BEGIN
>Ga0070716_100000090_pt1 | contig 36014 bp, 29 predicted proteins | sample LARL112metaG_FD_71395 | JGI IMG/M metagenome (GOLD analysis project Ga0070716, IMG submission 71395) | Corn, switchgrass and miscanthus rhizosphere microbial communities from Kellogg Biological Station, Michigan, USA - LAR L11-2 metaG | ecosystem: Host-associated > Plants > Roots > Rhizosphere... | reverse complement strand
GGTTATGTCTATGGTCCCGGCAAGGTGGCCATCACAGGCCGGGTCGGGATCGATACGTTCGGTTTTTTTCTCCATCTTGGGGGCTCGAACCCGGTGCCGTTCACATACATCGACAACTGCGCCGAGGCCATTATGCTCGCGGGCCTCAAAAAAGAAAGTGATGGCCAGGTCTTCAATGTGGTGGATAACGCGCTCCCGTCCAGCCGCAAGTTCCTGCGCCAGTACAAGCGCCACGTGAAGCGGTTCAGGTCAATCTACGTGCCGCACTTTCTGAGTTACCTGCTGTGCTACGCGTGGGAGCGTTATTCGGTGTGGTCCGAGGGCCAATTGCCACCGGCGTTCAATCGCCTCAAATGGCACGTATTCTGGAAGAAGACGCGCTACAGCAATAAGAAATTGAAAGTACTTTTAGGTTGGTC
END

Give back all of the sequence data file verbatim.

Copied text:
>Ga0070716_100000090_pt1 | contig 36014 bp, 29 predicted proteins | sample LARL112metaG_FD_71395 | JGI IMG/M metagenome (GOLD analysis project Ga0070716, IMG submission 71395) | Corn, switchgrass and miscanthus rhizosphere microbial communities from Kellogg Biological Station, Michigan, USA - LAR L11-2 metaG | ecosystem: Host-associated > Plants > Roots > Rhizosphere... | reverse complement strand
GGTTATGTCTATGGTCCCGGCAAGGTGGCCATCACAGGCCGGGTCGGGATCGATACGTTCGGTTTTTTTCTCCATCTTGGGGGCTCGAACCCGGTGCCGTTCACATACATCGACAACTGCGCCGAGGCCATTATGCTCGCGGGCCTCAAAAAAGAAAGTGATGGCCAGGTCTTCAATGTGGTGGATAACGCGCTCCCGTCCAGCCGCAAGTTCCTGCGCCAGTACAAGCGCCACGTGAAGCGGTTCAGGTCAATCTACGTGCCGCACTTTCTGAGTTACCTGCTGTGCTACGCGTGGGAGCGTTATTCGGTGTGGTCCGAGGGCCAATTGCCACCGGCGTTCAATCGCCTCAAATGGCACGTATTCTGGAAGAAGACGCGCTACAGCAATAAGAAATTGAAAGTACTTTTAGGTTGGTC